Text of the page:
doing the voice. Not only did I know the actor who I'm writing for, but I know
how the cadence is and how the voice sounds.
Getting the tone right must have been one of the biggest challenges.
Did you worry about diehard fans of the show not enjoying the
Tim and Johnny are huge fans of the show. So they felt -- and I felt this,
too -- a responsibility to do something that would do right by the fans. We're
not out to make a mockery of something they love. It's not out to be camp and,
"Oh, how stupid and low-budget was 'Dark Shadows'?" Really you're actually kind
of doing the opposite. You're trying to do the most prestigious, heightened
version of that soap opera that you possibly can. I have confidence that when
people see the movie they're going to understand that it's not a farce. No one's
out to make fun of "Dark Shadows." We're paying homage to it in a way that Tim
and Johnny remember it.
Aside from Barnabas' origin, how did you decide on the story lines
you wanted to use, like the Julia Hoffman story and the Angelique
I think if you look at the characters that are the iconic Dark Shadows
characters, we didn't get them all in. We didn't get Quentin Collins in.
But you have a nod to him, which we won't spoil.
Yes, we do have a nod to Quentin Collins. And certainly if we ever did a
sequel, you'd be seeing Quentin. But this specifically focused in on the idea
that family is the only real wealth. And we hit on that over and over and over
again in the movie. We wanted it to be about Barnabas reconnecting with the
world and Barnabas reconnecting with his family. So in that you have to sort of
carve out what's the most important way to tell that, and what's the most
streamlined two-hour way to tell that.
"Abraham Lincoln: Vampire Hunter" is up next for you on-screen, but
"Pride and Prejudice" has hit some snags getting adapted. Are you disappointed
that it seems to keep hitting some obstacles along the way?
Yeah, I'm disappointed. First of all, we have a great script by David O.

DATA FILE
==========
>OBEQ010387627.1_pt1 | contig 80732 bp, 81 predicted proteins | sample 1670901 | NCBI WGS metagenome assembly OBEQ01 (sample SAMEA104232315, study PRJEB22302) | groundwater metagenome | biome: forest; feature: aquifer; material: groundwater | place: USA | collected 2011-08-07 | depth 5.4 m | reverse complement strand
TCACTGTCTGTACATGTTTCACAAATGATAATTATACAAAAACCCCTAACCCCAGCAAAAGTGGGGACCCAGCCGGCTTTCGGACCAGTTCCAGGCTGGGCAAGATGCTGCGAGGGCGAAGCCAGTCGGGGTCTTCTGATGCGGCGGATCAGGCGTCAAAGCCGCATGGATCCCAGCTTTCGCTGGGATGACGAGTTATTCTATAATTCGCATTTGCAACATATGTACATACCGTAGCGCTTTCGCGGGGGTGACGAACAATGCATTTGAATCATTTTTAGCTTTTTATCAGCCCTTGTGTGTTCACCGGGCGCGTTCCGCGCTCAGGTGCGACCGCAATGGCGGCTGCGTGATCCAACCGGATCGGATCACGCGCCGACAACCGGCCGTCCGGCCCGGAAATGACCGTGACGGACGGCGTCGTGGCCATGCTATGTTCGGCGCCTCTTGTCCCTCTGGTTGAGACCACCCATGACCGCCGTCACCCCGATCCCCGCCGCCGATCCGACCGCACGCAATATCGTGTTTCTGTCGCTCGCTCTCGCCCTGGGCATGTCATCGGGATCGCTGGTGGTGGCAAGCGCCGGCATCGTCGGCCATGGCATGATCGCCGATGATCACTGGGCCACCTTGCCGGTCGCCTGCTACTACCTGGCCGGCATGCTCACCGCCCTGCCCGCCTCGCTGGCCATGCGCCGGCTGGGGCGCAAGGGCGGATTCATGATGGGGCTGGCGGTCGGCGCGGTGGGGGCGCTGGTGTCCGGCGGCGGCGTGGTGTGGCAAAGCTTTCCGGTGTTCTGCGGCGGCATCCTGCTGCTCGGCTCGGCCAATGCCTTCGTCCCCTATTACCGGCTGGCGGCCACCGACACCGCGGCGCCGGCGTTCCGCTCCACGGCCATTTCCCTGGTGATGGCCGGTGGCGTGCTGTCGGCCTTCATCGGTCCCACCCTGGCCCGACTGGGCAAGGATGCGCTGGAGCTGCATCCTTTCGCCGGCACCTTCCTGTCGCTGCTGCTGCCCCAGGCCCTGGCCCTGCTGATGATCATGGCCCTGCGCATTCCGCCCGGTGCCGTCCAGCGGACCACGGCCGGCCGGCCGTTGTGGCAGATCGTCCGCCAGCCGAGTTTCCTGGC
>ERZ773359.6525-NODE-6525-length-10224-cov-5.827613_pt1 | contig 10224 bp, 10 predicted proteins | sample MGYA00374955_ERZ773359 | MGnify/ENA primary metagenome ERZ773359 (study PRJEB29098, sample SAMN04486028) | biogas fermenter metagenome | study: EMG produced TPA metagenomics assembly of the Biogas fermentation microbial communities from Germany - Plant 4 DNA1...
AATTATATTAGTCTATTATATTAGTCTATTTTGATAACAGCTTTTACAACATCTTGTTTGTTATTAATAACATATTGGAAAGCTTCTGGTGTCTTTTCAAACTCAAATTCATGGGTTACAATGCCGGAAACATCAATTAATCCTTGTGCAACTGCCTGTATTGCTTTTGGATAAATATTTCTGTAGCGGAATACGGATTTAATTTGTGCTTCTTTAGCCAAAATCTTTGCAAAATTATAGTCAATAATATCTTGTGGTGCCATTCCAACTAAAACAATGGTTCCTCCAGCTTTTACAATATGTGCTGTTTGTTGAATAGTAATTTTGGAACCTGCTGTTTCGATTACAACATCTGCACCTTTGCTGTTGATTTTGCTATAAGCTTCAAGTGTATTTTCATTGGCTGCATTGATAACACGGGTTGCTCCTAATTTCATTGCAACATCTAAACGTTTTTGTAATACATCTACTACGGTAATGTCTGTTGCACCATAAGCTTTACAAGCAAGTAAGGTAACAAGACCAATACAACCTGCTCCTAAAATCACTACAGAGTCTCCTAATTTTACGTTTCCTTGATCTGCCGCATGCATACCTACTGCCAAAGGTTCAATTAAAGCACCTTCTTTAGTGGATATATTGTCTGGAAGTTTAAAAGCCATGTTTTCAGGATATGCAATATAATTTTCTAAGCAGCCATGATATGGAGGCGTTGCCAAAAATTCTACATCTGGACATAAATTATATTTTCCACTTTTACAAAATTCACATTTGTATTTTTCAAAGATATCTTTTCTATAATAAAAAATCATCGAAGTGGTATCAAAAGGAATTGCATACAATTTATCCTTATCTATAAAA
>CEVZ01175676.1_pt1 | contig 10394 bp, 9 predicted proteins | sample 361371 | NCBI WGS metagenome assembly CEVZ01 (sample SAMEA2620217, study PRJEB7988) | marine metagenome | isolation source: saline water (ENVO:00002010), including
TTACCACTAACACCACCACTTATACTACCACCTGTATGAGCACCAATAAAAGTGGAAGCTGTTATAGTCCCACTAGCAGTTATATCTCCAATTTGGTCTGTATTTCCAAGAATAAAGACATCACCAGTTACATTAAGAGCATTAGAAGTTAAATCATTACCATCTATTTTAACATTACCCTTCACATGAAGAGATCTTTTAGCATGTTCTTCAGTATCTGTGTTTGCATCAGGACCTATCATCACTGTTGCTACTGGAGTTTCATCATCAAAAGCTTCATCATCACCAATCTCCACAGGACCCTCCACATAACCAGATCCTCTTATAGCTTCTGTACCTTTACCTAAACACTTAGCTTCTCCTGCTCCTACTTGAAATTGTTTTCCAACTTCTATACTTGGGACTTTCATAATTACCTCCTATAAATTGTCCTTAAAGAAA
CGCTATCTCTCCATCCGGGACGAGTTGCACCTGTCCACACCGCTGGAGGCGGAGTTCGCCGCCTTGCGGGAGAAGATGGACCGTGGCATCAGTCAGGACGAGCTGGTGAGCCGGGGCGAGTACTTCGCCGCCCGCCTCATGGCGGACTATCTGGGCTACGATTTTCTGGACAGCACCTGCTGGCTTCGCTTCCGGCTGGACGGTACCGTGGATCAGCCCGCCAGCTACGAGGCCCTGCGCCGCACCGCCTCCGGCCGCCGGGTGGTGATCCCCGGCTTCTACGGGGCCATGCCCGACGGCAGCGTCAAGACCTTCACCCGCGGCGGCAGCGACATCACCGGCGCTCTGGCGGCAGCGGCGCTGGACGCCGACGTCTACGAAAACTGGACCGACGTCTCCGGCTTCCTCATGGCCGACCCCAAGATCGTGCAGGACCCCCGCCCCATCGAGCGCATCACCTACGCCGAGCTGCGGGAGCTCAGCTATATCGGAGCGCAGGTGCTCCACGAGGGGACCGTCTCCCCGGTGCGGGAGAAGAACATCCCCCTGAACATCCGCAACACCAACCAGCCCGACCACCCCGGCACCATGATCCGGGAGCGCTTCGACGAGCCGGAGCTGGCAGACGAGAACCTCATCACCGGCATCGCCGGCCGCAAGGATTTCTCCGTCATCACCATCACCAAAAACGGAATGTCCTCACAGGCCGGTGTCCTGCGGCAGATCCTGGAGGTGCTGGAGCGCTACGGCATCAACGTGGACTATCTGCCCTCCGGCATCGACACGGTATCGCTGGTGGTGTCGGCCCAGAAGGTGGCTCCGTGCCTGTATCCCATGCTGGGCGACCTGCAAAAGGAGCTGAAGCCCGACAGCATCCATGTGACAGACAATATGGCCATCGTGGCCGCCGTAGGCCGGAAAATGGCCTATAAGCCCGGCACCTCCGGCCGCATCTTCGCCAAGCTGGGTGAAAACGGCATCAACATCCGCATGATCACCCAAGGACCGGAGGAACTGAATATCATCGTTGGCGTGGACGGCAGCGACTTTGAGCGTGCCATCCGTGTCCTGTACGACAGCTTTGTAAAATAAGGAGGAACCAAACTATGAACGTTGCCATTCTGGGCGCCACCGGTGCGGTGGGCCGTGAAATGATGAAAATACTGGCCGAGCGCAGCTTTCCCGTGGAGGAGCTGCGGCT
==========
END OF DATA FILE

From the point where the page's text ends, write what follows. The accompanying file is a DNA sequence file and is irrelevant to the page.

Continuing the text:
Russell and Marti Noxon. The script is not the issue. The source material is
popular and the budget is very doable. Obviously we lost directors and we
haven't found our Elizabeth. It's been a frustrating process. Talking to people
at Lionsgate, it remains something that is very important for them to do, and
they're very excited about it. My philosophy is if "Lincoln" does really well
this summer, then you'll see some renewed vigor to get that thing going.
What can you say about "Abraham Lincoln"? It's still vampires in a
period piece, but a very different period.
Very different movie. Couldn't be more different, First of all, the vampires
are not sympathetic or apologetic at all. They are terrible. Second, it is a
hard-R, hard-charging, muscular action movie with 3-D, head chopping,
bloodletting, badassery, and it's just a very different tone of movie. It's very
gruff, straightforward and dark. We say with "Abraham Lincoln: Vampire Hunter,"
the joke ends at the title.
One of the things I'm proud of "Lincoln" for is that it's one of the only
movies this summer that's not a sequel, reboot, remake, reinterpretation, not
based on a game, not based on a toy, no robots in it. It's just something
completely different right there, smack in the middle of summer. I'm excited and
anxious to see how it does.
You're also writing "Beetlejuice 2" for Tim. That's another cult
movie that is very dear to fans' hearts. What's the challenge for you in doing
The challenge is to have the self-discipline not to do it if it's not worth
it. I have said this to Tim and to Michael Keaton, if I can't come up with a
story that's worthy of a film that I hold near and dear to my heart, then we
shouldn't do it. If we don't have something that we all feel like, "Wow, this is
worthy of carrying the torch 27 years later," then we should not do it just as a
commercial exercise, because I don't want to have to look fans in the eye and
say, "Hey, sorry for ruining our favorite movie." It's just not worth it. Life's
too short and there are other projects to do.